How Monster Jam Works


In the Pits
The pit crews work hard to get damaged trucks off the tracks and repair them — overnight in most cases because the show must go on. Cherise Threewitt

Like many other types of car races, Monster Jam includes a series of pits. The hot pit is where trucks wait during events. The cold pit is where trucks are repaired and maintained, and both are sights to behold. Only drivers and crew are allowed in the hot pit for safety reasons, but HowStuffWorks got a peek at the cold pit in Las Vegas, which housed trailers, crew and supplies for 83 trucks.

The meticulously organized parts tent in the cold pit is estimated to store a million dollars' worth of custom-made parts, including wheels, tires, motors, frames and plexiglass to be custom-cut into new windshields [source: Dalsing]. It's not unusual to turn a corner and find a pile of stray body parts, like Zombie's arms, Megalodon's fins or Maximum Destruction's spikes.

Also in the cold pit, truck maintenance is always underway. During the events, drivers can tell when something breaks or is breaking, and during a freestyle event, very few trucks drive out under their own power. Even though the trucks all look different, they are based on the same parts, which helps simplify maintenance.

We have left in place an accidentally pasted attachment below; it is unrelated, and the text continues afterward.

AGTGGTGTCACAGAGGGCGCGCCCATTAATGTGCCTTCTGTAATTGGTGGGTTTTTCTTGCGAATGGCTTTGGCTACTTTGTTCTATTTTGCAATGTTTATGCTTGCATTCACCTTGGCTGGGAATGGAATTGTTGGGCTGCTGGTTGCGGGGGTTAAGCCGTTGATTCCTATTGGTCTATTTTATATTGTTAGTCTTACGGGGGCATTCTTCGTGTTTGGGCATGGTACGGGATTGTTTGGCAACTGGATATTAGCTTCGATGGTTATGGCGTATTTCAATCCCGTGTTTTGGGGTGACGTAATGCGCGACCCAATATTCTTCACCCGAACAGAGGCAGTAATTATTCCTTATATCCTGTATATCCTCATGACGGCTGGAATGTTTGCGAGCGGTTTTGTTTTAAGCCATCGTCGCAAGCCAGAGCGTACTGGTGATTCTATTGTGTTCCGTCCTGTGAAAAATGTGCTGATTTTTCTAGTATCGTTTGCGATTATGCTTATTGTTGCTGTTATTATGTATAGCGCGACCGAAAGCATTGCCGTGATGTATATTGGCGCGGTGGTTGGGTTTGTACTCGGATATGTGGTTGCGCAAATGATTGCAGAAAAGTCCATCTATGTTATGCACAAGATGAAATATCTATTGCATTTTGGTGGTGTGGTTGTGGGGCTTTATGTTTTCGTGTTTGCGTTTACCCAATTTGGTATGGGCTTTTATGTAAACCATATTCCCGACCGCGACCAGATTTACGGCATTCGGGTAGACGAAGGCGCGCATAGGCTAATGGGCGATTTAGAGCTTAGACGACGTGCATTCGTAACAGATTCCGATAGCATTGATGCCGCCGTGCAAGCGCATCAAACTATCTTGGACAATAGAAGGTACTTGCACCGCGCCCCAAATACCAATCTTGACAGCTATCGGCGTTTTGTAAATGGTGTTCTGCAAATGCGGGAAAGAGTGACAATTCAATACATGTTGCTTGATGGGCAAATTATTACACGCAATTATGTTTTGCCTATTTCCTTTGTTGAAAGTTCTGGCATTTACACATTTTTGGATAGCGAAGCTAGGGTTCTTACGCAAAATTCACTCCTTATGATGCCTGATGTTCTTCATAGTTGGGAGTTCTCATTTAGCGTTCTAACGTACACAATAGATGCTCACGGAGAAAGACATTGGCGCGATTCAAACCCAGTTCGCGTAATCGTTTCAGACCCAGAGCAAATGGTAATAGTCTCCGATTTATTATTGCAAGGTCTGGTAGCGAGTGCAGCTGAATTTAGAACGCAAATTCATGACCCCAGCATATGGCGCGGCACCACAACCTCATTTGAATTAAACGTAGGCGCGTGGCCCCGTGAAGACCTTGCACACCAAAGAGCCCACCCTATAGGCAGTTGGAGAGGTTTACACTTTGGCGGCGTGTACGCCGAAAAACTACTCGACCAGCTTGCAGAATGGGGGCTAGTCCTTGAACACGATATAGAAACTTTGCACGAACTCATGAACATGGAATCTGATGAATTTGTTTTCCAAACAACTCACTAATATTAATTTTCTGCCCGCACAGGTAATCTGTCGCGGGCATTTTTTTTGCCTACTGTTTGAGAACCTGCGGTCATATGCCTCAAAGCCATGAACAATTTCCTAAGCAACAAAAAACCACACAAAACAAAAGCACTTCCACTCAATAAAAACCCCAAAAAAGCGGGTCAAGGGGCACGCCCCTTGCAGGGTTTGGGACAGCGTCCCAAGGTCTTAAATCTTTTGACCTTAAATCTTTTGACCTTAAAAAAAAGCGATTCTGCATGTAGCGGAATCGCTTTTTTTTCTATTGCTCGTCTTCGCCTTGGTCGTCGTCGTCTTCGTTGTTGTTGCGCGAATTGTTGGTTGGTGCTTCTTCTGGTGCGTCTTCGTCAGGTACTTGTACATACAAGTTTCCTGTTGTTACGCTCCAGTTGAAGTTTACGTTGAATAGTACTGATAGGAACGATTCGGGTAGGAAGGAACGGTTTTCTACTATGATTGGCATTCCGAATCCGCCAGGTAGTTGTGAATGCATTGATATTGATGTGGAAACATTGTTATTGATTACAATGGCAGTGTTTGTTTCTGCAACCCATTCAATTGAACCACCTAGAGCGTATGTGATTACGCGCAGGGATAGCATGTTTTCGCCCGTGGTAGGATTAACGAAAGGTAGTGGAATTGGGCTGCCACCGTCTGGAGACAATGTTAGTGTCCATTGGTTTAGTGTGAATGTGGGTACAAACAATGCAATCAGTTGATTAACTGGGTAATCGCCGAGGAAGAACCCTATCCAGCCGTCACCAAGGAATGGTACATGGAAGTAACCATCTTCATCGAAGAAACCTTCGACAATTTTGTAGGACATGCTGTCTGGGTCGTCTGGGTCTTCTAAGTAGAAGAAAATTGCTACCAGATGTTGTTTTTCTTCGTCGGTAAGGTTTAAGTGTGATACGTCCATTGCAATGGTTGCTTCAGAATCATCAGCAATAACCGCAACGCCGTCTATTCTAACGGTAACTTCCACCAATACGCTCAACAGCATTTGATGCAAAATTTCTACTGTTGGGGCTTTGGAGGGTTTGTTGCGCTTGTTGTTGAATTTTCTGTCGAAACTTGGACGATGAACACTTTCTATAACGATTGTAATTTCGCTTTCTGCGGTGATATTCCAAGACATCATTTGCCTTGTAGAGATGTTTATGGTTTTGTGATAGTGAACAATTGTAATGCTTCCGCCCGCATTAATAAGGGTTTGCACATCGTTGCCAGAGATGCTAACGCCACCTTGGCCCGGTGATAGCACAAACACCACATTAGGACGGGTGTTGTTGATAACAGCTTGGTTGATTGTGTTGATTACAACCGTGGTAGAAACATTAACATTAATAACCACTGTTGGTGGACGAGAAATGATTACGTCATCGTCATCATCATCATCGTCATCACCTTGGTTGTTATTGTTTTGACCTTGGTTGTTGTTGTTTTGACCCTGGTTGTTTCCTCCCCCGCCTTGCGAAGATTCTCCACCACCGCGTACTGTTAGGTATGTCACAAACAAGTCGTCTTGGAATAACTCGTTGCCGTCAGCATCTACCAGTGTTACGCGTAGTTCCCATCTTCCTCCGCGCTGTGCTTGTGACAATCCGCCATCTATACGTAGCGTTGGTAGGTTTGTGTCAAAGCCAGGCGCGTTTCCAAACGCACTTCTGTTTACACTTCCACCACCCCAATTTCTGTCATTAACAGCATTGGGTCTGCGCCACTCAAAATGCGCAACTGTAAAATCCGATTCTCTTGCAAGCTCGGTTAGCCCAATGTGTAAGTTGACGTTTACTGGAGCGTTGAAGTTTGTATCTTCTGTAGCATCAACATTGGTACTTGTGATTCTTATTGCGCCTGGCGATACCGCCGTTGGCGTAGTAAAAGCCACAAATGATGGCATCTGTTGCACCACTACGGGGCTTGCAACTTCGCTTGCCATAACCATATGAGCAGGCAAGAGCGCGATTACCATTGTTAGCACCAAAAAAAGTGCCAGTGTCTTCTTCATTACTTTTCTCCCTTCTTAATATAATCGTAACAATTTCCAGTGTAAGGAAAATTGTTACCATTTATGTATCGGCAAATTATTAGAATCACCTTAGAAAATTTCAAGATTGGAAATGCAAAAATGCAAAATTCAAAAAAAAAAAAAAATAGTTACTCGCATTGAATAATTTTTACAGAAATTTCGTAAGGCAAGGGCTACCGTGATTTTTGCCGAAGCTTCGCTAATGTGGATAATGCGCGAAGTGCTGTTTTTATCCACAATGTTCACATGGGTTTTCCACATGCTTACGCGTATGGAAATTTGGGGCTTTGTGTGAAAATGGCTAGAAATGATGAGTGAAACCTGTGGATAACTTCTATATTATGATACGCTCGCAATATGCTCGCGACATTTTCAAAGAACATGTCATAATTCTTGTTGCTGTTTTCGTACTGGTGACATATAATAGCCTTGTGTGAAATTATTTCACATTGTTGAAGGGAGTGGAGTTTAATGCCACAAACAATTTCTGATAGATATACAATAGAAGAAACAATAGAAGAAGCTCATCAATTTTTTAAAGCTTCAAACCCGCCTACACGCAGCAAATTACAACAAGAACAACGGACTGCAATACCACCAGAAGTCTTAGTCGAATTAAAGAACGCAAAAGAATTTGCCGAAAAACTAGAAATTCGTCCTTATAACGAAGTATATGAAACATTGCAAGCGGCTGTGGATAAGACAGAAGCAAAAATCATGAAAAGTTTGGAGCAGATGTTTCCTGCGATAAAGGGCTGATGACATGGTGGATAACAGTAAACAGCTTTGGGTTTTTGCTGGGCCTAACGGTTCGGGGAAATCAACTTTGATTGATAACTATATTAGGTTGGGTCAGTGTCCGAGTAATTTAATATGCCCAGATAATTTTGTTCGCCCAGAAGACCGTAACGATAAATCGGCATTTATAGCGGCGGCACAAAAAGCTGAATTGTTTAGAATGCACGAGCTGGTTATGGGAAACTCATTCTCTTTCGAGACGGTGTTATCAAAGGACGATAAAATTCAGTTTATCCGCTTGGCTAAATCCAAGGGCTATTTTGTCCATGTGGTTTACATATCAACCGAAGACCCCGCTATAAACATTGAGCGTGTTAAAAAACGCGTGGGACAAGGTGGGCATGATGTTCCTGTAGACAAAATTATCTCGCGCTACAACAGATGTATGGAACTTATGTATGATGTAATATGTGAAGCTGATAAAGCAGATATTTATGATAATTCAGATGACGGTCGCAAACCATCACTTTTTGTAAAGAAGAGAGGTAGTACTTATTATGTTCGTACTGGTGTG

The parts inventory is a common pool that teams can use as needed, since it's understood that the trucks usually get trashed on a nightly basis and need extensive repair during the day. That is why everything in the fleet is uniform and interchangeable, enabling the maintenance teams to get it down to a science Dalsing]. For example, a blown motor can be swapped out in about two hours, and one person can swap out one of those giant tires in just a few minutes. Team members say that small parts are the most commonly replaced. Unusable or unrepairable parts are recycled, given to charity, given to sponsors or sold.

The basic truck design does evolve from time to time. As stunts get more daring, truck components sometimes get redesigned to help drivers better perform while staying safe. The United States National Hot Rod Association is the sanctioning body for Monster Jam safety, and when regulations change, Monster Jam can make adjustments quickly [source: Easterly].

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